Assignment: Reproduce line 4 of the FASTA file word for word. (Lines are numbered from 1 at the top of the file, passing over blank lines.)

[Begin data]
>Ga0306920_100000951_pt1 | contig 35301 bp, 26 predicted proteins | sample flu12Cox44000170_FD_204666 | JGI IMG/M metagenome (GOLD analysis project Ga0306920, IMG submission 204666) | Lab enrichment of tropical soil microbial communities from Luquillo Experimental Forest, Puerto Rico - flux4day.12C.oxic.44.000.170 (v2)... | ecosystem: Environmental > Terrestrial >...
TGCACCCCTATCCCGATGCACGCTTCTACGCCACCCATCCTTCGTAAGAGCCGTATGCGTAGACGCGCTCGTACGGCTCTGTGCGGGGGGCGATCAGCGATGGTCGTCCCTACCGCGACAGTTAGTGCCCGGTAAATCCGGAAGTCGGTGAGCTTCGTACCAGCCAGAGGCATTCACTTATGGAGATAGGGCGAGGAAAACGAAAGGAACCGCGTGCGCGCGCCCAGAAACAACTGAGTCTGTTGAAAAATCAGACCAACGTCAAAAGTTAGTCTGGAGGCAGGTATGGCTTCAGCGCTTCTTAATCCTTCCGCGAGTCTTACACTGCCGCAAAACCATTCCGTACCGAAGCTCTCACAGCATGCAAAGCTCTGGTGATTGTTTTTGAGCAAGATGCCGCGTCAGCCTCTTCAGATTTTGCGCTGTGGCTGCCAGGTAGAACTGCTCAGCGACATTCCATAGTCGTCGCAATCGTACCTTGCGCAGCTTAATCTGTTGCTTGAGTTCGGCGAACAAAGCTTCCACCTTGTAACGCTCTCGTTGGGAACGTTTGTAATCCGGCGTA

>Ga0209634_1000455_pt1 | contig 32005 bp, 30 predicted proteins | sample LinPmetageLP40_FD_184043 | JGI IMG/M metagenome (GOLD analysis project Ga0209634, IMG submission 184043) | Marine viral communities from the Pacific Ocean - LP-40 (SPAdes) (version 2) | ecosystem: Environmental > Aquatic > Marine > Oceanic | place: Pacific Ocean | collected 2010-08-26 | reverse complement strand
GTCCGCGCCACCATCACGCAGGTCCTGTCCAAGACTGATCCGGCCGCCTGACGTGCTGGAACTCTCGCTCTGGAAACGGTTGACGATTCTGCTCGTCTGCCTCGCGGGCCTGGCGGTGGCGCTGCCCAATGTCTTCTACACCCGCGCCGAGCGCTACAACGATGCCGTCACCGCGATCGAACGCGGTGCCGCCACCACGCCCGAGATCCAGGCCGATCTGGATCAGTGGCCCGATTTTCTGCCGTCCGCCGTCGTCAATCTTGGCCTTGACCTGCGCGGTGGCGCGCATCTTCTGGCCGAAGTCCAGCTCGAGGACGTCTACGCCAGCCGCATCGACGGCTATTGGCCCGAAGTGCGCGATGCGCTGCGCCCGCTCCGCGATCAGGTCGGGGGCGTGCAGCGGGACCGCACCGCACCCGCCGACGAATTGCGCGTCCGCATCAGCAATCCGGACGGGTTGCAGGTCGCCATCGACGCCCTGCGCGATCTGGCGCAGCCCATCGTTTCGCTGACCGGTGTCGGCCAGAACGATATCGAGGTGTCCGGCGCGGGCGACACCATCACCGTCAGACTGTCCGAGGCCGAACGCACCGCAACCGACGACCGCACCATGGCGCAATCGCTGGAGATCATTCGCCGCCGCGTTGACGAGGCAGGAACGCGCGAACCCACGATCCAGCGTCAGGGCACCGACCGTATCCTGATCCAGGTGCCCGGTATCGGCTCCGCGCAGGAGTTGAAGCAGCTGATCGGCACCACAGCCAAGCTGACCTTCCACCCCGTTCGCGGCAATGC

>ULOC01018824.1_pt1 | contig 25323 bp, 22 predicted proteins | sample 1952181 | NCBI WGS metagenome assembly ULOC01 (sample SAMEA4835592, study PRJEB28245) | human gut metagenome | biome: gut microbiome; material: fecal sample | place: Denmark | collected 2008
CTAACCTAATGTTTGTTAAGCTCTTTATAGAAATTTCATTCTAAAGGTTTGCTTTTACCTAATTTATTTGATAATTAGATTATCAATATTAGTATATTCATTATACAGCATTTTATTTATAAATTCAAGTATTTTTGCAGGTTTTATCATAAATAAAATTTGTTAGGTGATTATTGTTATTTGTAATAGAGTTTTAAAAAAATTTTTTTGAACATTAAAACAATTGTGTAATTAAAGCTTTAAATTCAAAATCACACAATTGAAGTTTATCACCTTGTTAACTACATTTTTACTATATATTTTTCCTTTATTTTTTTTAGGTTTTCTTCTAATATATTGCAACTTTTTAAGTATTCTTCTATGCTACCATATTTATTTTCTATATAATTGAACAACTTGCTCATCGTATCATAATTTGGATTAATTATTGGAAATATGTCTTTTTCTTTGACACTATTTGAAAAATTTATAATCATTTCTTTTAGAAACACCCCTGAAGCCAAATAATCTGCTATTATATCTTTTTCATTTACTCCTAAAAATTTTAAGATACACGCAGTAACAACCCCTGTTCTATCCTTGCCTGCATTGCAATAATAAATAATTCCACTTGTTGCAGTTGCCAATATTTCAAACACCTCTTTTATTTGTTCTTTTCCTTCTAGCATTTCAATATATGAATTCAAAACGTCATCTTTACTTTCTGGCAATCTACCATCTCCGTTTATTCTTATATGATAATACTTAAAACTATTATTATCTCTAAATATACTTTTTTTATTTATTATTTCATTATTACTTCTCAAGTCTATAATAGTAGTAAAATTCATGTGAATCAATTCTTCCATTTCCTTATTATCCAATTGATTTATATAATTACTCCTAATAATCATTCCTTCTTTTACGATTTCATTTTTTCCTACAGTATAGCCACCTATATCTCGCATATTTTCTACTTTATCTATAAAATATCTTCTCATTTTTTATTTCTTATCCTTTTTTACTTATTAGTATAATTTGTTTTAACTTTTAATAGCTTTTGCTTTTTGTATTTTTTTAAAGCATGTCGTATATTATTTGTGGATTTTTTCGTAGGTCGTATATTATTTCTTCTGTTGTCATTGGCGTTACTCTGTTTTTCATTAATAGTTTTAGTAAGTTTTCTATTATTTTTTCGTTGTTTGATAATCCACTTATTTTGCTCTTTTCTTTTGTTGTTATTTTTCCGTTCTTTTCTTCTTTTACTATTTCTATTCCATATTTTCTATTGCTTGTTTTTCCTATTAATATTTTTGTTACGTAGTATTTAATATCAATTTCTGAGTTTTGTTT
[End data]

GTCCGCGCCACCATCACGCAGGTCCTGTCCAAGACTGATCCGGCCGCCTGACGTGCTGGAACTCTCGCTCTGGAAACGGTTGACGATTCTGCTCGTCTGCCTCGCGGGCCTGGCGGTGGCGCTGCCCAATGTCTTCTACACCCGCGCCGAGCGCTACAACGATGCCGTCACCGCGATCGAACGCGGTGCCGCCACCACGCCCGAGATCCAGGCCGATCTGGATCAGTGGCCCGATTTTCTGCCGTCCGCCGTCGTCAATCTTGGCCTTGACCTGCGCGGTGGCGCGCATCTTCTGGCCGAAGTCCAGCTCGAGGACGTCTACGCCAGCCGCATCGACGGCTATTGGCCCGAAGTGCGCGATGCGCTGCGCCCGCTCCGCGATCAGGTCGGGGGCGTGCAGCGGGACCGCACCGCACCCGCCGACGAATTGCGCGTCCGCATCAGCAATCCGGACGGGTTGCAGGTCGCCATCGACGCCCTGCGCGATCTGGCGCAGCCCATCGTTTCGCTGACCGGTGTCGGCCAGAACGATATCGAGGTGTCCGGCGCGGGCGACACCATCACCGTCAGACTGTCCGAGGCCGAACGCACCGCAACCGACGACCGCACCATGGCGCAATCGCTGGAGATCATTCGCCGCCGCGTTGACGAGGCAGGAACGCGCGAACCCACGATCCAGCGTCAGGGCACCGACCGTATCCTGATCCAGGTGCCCGGTATCGGCTCCGCGCAGGAGTTGAAGCAGCTGATCGGCACCACAGCCAAGCTGACCTTCCACCCCGTTCGCGGCAATGC